Sunday, July 19TH: Jacques Offenbach’s The Grand Duchess of Gerolstein touched off a craze for operetta all over the Western world.Offenbach wrote it to coincide with the splendid Paris Exhibition of 1867. The cream of Europe's aristocracy and intelligentsia turned up at Offenbach's own Varrétés theater to see the most chic musical entertainment in town. LaGrande Duchesse de Gerolstein was revived again and again. Today it's Die Fledermaus that gets all the glory. That classic of Viennese operetta, however, is derived from a French play by Meilhac and Halery, the team who wrote the book for all of Offenbach's best operettas. Regina Crespin sings in the title rôle on this 1977 Columbia Masterworks LP release. Mady Mesplé is the peasant girl Wanda. Michel Plasson conducts the chorus and orchestra du Capitole de Toulouse. I last broadcast these same vinyl stereo discs long ago on Sunday, July 14, 1985.

Sunday, July 26TH: Mozart began writing opera at the tender age of twelve. Ascanio in Alba (1771) was one of a string of lyric stageworks to come from the child prodigy. This one is actually a serenata, ie. a lightweight entertainment with a simplified storyline, employing singing, dancing, and pageantry. Leopold Mozart took his son to Milan precisely to show off the boy's ability to write for the stage. Young Wolfgang was commissioned to produce a festive mini-opera to be performed as part of the lavish celebrations of a state wedding. Even before the famous La Scala opera house had been built, Milan was already one of the leading cities for opera in all of Europe. The main feature of the festivities was supposed to be an Italian opera seria composed by Johann Adolf Hasse. Ruggiero  turned out to be the last opera he would ever write. Audiences quickly forgot Hasse's work, but they loved the serenata, which was held over for several additional performances. Its story was taken from classical myth and deals with pastoral love. As drama its static, yet the music is full of the charm and grace that Mozart is renowned for. It's just the right thing to listen to on a lovely summer's day. We listen again this Sunday to the Naxos two CD release I aired on Sunday, May 10, 1998. English countertenor Michael Chance is heard as Ascanio in a recording made at the Sorbonne in Paris in 1990. Jacques Gombert conducts the Concerto Armonico of Budapest. (There's also an old set of RCA Victrola LPs of Ascanio I broadcast way back in the summer of 1985.)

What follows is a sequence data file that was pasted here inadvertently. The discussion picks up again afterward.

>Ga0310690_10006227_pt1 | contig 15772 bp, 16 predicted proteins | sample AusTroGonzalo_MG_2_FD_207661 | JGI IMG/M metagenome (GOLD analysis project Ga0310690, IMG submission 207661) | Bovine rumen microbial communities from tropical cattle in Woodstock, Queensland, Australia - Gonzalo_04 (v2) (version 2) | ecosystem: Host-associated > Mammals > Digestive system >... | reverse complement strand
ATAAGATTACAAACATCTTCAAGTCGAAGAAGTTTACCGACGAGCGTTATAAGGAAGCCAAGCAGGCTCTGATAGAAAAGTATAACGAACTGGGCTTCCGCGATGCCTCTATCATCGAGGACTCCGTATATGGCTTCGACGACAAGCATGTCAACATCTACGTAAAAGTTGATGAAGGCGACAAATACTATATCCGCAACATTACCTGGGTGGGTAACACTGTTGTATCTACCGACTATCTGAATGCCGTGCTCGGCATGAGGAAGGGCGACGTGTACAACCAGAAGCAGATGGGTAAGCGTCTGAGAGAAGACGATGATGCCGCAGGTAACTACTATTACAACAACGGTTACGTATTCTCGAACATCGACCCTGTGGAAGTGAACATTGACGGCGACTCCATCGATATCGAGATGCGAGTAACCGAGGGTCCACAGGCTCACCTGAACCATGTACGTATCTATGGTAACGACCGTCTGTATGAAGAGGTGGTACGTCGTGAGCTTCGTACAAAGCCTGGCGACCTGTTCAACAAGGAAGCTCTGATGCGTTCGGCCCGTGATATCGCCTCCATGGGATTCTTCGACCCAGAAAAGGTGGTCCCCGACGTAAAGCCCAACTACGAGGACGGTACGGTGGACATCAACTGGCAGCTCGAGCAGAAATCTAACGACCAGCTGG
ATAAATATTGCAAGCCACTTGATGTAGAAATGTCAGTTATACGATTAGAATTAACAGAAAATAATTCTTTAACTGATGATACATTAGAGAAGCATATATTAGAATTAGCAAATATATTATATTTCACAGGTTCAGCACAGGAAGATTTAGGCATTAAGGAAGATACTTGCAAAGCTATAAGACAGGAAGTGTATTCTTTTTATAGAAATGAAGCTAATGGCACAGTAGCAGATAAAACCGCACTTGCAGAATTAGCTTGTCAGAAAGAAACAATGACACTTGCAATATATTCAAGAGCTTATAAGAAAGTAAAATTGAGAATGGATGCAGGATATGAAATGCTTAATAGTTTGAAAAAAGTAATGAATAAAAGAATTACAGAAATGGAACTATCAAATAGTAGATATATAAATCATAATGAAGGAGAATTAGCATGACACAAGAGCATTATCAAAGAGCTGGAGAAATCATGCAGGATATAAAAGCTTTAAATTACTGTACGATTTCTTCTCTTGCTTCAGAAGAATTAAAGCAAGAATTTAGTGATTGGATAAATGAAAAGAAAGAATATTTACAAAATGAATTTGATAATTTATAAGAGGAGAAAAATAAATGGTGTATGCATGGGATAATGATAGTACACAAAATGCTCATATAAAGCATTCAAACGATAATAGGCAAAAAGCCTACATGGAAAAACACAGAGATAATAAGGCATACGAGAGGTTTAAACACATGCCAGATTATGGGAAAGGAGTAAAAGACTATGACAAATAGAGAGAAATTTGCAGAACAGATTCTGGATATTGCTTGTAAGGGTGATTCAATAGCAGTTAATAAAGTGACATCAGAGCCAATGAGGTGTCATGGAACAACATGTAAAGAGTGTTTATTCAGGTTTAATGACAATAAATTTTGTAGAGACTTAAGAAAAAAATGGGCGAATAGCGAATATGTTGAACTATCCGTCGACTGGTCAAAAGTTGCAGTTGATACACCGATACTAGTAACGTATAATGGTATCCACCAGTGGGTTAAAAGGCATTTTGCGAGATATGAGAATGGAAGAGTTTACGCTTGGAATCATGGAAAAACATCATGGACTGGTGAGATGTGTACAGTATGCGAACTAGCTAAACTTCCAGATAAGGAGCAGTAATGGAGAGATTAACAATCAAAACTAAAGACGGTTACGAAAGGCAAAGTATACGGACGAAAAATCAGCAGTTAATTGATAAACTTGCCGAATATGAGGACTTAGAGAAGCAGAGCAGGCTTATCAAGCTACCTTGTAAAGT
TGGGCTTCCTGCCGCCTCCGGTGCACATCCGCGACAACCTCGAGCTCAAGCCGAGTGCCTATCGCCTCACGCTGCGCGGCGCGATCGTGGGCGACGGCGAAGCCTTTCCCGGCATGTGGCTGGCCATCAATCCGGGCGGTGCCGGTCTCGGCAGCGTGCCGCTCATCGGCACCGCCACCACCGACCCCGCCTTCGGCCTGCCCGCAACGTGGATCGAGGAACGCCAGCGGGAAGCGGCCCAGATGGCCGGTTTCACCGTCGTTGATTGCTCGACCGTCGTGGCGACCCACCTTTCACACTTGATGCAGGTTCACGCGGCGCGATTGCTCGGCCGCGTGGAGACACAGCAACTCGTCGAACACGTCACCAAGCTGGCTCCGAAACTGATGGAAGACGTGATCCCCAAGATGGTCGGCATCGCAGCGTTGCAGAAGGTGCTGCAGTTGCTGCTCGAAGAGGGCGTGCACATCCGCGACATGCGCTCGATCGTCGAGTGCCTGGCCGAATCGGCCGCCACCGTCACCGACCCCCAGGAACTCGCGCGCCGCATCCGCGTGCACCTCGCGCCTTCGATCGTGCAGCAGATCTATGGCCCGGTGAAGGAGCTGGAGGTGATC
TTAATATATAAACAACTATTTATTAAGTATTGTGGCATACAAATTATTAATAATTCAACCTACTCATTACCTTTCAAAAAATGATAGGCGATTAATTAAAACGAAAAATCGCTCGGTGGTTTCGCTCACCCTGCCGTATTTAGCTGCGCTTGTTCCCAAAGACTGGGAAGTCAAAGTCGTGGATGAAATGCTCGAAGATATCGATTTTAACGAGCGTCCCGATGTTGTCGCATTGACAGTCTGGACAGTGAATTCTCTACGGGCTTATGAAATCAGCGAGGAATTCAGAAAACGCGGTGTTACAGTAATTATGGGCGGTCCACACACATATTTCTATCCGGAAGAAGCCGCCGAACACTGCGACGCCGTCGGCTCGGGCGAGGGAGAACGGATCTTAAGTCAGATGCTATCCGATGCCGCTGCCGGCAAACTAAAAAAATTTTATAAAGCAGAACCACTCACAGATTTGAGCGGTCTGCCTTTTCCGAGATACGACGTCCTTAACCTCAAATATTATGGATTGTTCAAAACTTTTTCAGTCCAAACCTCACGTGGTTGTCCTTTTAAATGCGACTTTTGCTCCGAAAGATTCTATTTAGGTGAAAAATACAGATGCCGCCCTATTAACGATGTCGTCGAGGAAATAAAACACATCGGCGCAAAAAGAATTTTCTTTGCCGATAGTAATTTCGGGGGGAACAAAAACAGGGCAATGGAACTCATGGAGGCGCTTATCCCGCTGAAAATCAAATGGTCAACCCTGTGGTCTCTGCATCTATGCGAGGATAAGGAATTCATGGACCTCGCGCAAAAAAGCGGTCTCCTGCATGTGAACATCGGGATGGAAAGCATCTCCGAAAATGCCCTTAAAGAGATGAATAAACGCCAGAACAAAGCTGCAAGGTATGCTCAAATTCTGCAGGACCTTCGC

Sunday, August 2ND: I always program something from the Gilbert and Sullivan cannon in Midsummer. It seems over all these years I have never featured the most famous G & S operetta of them all, The Mikado (1885). The classic 1973 Decca/London recording of this warhorse of the repertoire gives us the original D’Oyly Carte Opera Company stamp of Savoyard authenticity in every detail. That's because it was made under the direction of Dame Bridget D’Oyly Carte, the impressario’s granddaughter. Royston Nash directs the Royal Philharmonic Orchestra. Following The Mikado, listen for digitally upgraded CD recordings of English popular music from the first half of the twentieth century.